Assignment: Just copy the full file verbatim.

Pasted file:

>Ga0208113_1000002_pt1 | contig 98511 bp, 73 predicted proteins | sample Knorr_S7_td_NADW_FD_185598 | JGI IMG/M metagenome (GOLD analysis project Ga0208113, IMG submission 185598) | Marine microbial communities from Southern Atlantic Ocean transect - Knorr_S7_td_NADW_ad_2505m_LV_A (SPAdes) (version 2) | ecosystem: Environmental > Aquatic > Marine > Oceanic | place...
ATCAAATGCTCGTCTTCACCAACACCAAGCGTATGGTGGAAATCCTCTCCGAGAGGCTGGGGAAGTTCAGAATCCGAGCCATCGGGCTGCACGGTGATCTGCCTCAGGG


>Ga0208113_1000002_pt1 | contig 98511 bp, 73 predicted proteins | sample Knorr_S7_td_NADW_FD_185598 | JGI IMG/M metagenome (GOLD analysis project Ga0208113, IMG submission 185598) | Marine microbial communities from Southern Atlantic Ocean transect - Knorr_S7_td_NADW_ad_2505m_LV_A (SPAdes) (version 2) | ecosystem: Environmental > Aquatic > Marine > Oceanic | place...
ATCAAATGCTCGTCTTCACCAACACCAAGCGTATGGTGGAAATCCTCTCCGAGAGGCTGGGGAAGTTCAGAATCCGAGCCATCGGGCTGCACGGTGATCTGCCTCAGGG